Musings on Amusing: Did I Offend You?
A blogumn by Jessica Glassberg
A journey through the struggles, insecurities and over-analyzing that make a comic funny
This past Sunday night, I performed at the comedy show, “Sunday, Sunday, Sunday” in Westwood. One of the comics was onstage discussing how he tried to get excused from jury duty by pretending he was racist. Fearing getting jumped by the Latinos and African Americans serving on the jury, he decided to say he had a deep hatred for Filipinos….
The audience laughed…
The comic was not Filipino, nor Asian, nor Spanish…he was Caucasian… Should the audience have been offended? Was it not just as “offensive” to assume he would be jumped by the Latinos and African Americans?
After he finished with his set, two Asian girls left the theater…
Were they offended?
Was it just a coincidence and they had to meet some friends down the street?
We’ll never know.
Are we racist for wondering why they left?
Was I offended?
No…I was more upset that I have been telling my own jury duty joke for years than by the fact that he singled out Filipinos. The joke was funny because it was unexpected…not because it was specifically about Filipinos.
I am a comedian. I am a female. I am a brunette. I am only child. I am five foot-three and three quarters. I am Jewish. I am from Long Island. I am a graduate of Carnegie Mellon University. I am a lover of Nilla Wafers and a hater of exercise. I am a self-proclaimed half-bulimic…I binge, I just don’t purge.
There are innumerable categories that can encompass who I am. And, as a comedian, there is an unwritten law that I have free reign to discuss, poke fun at, or shine a light on ‘my own’ categories.
But is that really true?
If I tell a joke about always being hungry and dirty and say that it stems from a fear of using an oven and taking showers in relation to ‘my tribe’s’ experience with the Holocaust…many people will be offended, but would it be more or less so because I am Jewish?
If a non-Jewish comic jokes about how cheap Jews are…I might be offended. Honestly, it would all depend on how it was delivered and more importantly, how funny it was. If you’re going to make jokes about stereotypes, they’d better be damned funny and put a new spin on the stereotype…or don’t bother.
After being made fun of for various reasons, from flat-chested-ness to being opinionated, I made the decision that I am completely comfortable making fun of myself in any incarnation…as a female, as a Jew, as a nerd, but I avoid crossing the line of mocking what is outside my own self-deprecating boundaries.
Personally, I strive to write material that still makes you think, and (I hope) laugh without dropping an “F-bomb” every five seconds, discussing the inner workings of my clitoris or making broad generalizations about race, religion or sex. I like to think I tell personally specific and intelligent stories with punch lines. Perhaps I am fooling myself. (Self-deprecation…party of one…I’ll take a table by the window.)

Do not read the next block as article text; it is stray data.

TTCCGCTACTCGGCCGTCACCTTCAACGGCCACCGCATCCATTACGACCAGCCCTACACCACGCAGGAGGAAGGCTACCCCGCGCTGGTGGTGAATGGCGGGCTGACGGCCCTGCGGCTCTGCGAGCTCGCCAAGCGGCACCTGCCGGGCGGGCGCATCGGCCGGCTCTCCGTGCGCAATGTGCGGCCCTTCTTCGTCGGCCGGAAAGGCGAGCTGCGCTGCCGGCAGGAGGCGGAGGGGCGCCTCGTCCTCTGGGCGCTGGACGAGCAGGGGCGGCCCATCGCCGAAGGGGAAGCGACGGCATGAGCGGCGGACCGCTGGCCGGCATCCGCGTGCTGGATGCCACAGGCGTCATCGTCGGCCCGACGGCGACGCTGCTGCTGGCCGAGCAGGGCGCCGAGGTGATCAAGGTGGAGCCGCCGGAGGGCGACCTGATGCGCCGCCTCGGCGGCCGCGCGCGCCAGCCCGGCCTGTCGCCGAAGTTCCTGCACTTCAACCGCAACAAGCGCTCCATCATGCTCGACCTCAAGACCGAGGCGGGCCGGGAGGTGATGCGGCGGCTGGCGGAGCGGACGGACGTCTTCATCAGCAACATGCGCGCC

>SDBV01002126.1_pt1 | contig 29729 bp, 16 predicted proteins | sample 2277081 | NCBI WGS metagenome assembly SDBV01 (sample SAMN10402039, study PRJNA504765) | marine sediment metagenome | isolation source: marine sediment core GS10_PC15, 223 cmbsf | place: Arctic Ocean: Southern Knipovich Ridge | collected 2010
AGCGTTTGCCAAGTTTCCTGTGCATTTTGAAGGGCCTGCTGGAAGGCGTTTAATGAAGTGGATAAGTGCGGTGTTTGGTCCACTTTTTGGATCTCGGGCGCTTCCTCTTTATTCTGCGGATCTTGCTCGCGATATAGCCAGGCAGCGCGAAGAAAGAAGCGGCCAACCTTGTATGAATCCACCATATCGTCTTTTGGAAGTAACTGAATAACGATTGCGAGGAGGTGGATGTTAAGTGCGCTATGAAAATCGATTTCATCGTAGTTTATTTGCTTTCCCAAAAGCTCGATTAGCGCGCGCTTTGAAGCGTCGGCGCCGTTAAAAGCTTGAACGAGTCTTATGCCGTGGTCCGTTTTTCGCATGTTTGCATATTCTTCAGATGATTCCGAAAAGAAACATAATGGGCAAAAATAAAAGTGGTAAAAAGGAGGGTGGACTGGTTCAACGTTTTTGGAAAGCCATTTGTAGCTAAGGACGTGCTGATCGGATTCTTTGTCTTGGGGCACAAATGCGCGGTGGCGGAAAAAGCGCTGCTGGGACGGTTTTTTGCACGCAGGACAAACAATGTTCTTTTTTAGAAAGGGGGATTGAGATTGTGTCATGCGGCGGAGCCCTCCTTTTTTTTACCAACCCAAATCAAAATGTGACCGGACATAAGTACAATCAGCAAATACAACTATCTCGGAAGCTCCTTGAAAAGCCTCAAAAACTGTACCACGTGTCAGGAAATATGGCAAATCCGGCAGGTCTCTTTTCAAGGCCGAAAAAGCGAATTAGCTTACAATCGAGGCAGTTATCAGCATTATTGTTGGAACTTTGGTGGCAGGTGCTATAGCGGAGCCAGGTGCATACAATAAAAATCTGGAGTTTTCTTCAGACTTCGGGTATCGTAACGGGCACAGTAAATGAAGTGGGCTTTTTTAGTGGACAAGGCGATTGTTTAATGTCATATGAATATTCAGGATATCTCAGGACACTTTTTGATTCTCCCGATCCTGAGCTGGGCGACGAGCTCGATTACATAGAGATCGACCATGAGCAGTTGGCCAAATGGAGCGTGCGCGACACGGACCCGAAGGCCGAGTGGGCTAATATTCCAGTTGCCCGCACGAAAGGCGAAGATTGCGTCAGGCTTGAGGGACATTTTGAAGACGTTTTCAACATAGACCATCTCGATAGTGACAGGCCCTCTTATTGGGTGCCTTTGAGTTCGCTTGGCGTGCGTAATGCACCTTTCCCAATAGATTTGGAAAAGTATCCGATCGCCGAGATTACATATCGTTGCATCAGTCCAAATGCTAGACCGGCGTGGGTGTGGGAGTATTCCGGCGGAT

But does ‘going blue’ and getting ‘racial’ mean you’re not intelligent? I think the works of Pryor and Carlin at the very least would suggest otherwise. Have you seen the incomparable Mel Brooks’ masterpiece, “Blazing Saddles?”
To some extent, are stereotypes, stereotypes for a reason?
Are Asians bad drivers?
Are Asians good at math?
Do African Americans have bad credit?
Are African American males really well endowed?
Do Mexicans have lots of babies at a young age?
Do Mexicans work harder than others?
Are all Italians in the Mob?
Are Italian women the best cooks?
Are all Catholic girls who went to Catholic school sluts?
Are Catholics more pious than others?
Are females not funny?
Are females better multi-taskers?
Are the “good” stereotypes just as detrimental as the “bad” ones?
As long as a joke is told cleverly…does it matter?
Can stereotype jokes be used to shine a light on how horrible stereotypes actually are?
If you are going to watch a comedy show… political correctness should be left at the door the minute you order the first of your two-drink minimum.
This does not exempt the Michael Richards of the world from blurting out racial epithets just because he/she holds a microphone. If you’re going to cross the racial line…you better have a damn good punch line to back it up.
If a joke is written and told well…funny is funny…no matter how “offensive.
Jessica is a FEATURED performer at the LOS ANGELES COMEDY WALK DOWNTOWN on THURSDAY 9/18You “walk” (as the name would indicate) venue to venue, checking out a few different shows going on at once.She’ll be doing 2 sets: (8:50PM and 9:30PM)
Check out this link for info on parking, location and to print your FREE ticket.